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Are you auction savvy? Going once… going twice… don’t miss out.

Hands holding up bid signs

Since its debut in 2010 the TV series Storage Wars has turned self storage auctions into a cultural phenomenon. Along with several similar shows and spin-offs, the once niche world of storage auctions has been brought into primetime. Storage Express holds auctions at all 87 of its facilities and the following tips can help prepare you for the thrill of the auction. When self-storage units are abandoned or unpaid after a number of months, Storage Express holds public auctions to help clean out the delinquent storage units and try to recover rent owed. Auctions are common in the storage industry and are open to the general public. It’s an unfortunate, but necessary step for self-storage operators. For many, it’s a great way to find unique items of interest at a fraction of the cost.

Show up early

Before you can enter the property and make a bid you will need to register with the auctioneer and be assigned a bidder number. A good rule of thumb is to arrive 15 minutes before the auction start time. If you are late you will not be allowed to enter the property, even if you already have a bidder number.

Be prepared for a long day

When several properties are located near each other buyers will visit multiple locations in a single day. Many Storage Express auctions start at 9 a.m. and do not conclude until after 3 p.m. moving from facility to facility. “The auction usually will be like a train, starting at one place and going through the day to other stops. There usually are no planned stops or breaks so go to the bathroom that morning and bring plenty of snacks,” said Storage Express Auction Coordinator Unata Taylor.

In addition to a long day on the auction trail you also have to be ready to clean out any storage spaces you buy. Storage Express doesn’t allow buyers to rent the storage space they bought and gives 24 hours to clean out the space. Taylor said that new buyers often forget to take into account how much space they will need to haul the items they bought. “If you don’t think you can do it within the time frame make other arrangements with the auctioneer or auction coordinator,” she said.

Bring the right equipment

The most important thing to bring is plenty of cash. The sales are cash only and payment is required before leaving the property.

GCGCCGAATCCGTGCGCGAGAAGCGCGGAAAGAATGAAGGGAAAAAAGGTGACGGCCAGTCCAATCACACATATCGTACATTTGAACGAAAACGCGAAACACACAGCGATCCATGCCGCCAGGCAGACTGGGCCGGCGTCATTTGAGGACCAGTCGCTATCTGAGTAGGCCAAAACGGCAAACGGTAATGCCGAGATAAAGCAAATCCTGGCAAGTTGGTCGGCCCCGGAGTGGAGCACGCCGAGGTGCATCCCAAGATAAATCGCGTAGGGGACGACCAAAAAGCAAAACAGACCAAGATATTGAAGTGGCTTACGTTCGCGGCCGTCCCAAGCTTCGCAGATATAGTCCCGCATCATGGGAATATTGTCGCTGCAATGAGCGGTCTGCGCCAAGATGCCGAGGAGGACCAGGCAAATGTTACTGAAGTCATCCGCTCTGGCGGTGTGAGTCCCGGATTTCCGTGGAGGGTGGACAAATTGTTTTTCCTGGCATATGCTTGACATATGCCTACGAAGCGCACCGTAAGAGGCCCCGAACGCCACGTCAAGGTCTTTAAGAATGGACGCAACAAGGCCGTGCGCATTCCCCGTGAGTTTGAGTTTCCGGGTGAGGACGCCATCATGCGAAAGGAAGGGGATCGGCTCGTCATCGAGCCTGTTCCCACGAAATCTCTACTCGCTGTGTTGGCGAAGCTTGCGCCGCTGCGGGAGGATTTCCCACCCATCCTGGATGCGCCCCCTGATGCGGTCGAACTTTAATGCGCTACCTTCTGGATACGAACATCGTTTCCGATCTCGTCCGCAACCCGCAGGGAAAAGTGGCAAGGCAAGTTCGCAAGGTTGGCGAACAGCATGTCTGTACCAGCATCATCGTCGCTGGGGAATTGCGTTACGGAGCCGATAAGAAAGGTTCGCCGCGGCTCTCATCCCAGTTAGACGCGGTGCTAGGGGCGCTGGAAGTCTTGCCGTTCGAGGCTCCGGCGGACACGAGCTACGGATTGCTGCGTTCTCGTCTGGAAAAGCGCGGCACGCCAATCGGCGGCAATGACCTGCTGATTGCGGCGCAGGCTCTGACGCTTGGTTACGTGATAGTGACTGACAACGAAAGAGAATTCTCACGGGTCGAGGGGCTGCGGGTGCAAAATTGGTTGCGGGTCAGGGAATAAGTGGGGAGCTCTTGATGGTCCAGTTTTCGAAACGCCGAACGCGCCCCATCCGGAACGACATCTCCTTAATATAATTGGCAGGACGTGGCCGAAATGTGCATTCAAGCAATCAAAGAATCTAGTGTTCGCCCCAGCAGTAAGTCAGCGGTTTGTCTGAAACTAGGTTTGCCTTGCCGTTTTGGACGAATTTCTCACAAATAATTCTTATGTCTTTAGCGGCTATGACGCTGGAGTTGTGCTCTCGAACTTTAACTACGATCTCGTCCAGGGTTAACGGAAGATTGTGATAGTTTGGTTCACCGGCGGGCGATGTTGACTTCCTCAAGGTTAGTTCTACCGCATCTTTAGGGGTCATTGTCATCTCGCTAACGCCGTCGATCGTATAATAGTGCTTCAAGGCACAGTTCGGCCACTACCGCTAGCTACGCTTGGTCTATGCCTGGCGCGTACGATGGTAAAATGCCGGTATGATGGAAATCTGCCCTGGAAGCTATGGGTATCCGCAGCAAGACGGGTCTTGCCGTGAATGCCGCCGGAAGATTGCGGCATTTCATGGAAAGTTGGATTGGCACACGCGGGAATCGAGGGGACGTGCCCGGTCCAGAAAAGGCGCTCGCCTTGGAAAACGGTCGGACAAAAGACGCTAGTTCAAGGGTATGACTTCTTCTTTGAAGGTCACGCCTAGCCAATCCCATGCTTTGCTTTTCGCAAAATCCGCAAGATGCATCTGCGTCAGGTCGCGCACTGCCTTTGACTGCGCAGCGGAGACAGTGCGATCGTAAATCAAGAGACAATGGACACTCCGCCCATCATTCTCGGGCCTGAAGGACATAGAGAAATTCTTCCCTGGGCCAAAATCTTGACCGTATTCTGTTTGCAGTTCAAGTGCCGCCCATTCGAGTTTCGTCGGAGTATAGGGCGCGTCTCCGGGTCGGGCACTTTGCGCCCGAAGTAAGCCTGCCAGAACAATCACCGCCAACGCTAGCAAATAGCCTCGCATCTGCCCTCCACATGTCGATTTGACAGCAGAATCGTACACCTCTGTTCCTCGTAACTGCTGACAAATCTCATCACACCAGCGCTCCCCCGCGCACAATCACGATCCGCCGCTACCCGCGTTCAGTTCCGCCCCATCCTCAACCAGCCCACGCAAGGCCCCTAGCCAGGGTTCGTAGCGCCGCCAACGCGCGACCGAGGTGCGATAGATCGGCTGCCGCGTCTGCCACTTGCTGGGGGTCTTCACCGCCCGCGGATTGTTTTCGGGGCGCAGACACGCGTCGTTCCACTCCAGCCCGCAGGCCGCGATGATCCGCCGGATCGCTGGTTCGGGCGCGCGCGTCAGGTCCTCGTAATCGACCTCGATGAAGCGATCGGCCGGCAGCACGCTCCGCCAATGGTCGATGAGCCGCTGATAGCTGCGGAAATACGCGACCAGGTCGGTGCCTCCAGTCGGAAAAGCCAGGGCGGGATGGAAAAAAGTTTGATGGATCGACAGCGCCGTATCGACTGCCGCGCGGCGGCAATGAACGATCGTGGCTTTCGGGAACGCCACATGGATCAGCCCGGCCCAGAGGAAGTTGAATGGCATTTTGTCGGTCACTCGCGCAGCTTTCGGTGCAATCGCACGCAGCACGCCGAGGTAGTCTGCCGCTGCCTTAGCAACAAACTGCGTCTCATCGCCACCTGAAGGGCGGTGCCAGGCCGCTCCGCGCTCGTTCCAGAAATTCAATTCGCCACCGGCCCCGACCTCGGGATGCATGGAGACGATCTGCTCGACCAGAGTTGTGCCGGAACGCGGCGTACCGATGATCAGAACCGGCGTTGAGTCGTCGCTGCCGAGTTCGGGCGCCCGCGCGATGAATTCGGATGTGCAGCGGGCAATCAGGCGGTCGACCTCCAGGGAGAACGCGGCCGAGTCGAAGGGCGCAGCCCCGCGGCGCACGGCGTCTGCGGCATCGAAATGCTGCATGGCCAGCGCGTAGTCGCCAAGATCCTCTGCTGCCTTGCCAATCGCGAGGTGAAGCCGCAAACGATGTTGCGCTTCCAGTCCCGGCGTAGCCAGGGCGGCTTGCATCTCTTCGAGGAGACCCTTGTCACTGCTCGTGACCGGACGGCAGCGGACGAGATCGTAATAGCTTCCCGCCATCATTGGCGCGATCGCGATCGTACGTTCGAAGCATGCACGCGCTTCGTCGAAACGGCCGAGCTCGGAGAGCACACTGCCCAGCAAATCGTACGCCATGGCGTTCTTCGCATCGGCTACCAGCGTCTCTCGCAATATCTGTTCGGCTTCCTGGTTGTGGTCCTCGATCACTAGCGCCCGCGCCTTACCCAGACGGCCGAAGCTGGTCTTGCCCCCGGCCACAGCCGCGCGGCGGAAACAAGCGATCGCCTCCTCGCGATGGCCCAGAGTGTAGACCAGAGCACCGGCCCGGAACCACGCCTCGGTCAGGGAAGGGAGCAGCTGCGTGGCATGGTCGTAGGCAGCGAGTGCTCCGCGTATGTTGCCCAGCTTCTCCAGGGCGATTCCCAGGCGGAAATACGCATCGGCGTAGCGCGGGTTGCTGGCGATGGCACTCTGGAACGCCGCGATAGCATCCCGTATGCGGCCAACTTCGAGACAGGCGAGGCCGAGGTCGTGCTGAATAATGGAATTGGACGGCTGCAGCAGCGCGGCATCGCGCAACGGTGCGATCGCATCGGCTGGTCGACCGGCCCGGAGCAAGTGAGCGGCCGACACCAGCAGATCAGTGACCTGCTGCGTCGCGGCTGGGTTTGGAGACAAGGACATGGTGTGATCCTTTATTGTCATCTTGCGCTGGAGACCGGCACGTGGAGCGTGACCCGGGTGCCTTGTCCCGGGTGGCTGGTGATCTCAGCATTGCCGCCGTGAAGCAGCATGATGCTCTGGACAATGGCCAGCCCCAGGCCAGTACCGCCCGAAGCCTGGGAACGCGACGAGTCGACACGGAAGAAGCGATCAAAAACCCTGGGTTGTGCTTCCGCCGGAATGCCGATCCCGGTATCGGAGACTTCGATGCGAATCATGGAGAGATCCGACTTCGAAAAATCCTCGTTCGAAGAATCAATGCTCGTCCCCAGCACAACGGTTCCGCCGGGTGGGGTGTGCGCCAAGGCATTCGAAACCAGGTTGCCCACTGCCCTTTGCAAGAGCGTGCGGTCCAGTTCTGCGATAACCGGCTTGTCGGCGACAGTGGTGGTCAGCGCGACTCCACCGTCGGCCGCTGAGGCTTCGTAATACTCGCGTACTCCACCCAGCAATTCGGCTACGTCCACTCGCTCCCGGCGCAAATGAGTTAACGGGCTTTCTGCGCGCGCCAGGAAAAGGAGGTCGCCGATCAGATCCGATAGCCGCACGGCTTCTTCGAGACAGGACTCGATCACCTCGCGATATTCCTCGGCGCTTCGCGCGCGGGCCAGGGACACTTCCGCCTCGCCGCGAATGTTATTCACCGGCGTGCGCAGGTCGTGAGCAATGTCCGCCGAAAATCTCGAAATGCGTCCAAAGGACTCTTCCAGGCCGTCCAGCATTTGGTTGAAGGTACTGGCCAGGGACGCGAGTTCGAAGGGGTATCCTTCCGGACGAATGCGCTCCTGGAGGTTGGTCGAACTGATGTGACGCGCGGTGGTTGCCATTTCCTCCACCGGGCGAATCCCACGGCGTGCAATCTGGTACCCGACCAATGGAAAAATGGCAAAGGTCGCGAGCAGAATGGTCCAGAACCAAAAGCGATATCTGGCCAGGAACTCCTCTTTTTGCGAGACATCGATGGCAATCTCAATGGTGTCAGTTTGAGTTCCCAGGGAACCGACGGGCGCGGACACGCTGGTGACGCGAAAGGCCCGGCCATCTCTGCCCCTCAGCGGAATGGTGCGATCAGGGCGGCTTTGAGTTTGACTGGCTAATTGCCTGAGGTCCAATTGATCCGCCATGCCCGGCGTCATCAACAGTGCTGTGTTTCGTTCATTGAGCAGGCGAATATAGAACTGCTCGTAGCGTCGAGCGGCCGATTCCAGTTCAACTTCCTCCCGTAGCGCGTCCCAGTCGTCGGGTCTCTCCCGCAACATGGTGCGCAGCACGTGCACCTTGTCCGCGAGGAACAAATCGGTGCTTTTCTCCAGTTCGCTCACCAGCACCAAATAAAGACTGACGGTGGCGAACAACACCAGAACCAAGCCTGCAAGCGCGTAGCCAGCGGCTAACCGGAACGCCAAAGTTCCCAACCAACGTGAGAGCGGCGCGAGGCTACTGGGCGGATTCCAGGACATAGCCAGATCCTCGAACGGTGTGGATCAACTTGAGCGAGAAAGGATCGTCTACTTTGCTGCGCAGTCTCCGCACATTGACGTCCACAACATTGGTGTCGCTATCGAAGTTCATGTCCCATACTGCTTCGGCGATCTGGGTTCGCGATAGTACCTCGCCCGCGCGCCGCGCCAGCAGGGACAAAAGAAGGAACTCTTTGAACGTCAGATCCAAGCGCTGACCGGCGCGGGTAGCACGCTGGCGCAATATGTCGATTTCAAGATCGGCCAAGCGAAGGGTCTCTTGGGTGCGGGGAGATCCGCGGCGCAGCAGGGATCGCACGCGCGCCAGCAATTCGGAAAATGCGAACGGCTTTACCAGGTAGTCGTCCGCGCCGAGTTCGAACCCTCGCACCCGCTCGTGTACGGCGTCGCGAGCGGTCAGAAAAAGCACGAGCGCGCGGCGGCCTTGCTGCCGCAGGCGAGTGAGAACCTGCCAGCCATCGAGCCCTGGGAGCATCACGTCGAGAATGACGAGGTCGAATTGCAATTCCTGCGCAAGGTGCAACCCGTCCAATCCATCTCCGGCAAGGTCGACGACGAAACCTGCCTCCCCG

“The veteran buyer always has plenty of cash to spend the entire day on the auction trail,” said Taylor. You don’t want to miss out on that fantastic space late in the day because you were tapped out before noon.

A few other things can make the auction experience easier. A flashlight is a must as most spaces don’t have lights inside. You will also want to have your own locks to secure any spaces you have bought until the auction is finished. Lastly bring some work gloves and wear clothes that you don’t mind getting dirty. You never know what you will find in a storage space.

Win some, lose some

Not every space is going to be a winner, and some may end up being big losers. “The best tip I have ever heard a veteran give a newbie is to always expect the worst and then the space is always better than planned,” Taylor said. Of course that doesn’t mean there aren’t jackpots. Taylor remembered when one buyer found a 1963 Corvette Stingray that was buried under boxes and clothes. No one saw it in the space when they were bidding. “The buyer actually drove the car off the property. The keys were still in it,” she said.

While it can seem like random chance to a new buyer, the veterans can take a look at the contents and decide what spaces to bid on. Taylor said that it’s a good idea to watch the seasoned buyers and take note of what they are bidding on and what they are letting go. While you may like something in the space that doesn’t mean that you will be able to find someone to sell it to she said. The most important thing is to have a short memory and not get discouraged. “Remember there is always another auction somewhere else the next day. The next opportunity is around the corner,” said Taylor.

Storage auctions are an unfortunate, but necessary, part of the industry. While self storage operators would prefer to avoid auctions, in some cases they are the only way to recover any of the unpaid rent owed. For buyers, the auction gives them an opportunity to find unique or valuable items at a great price. With a little preparation these tips can give you a head start when it’s time to head out on the auction trail.

Find your next auction.

Contributed by Tim Dunn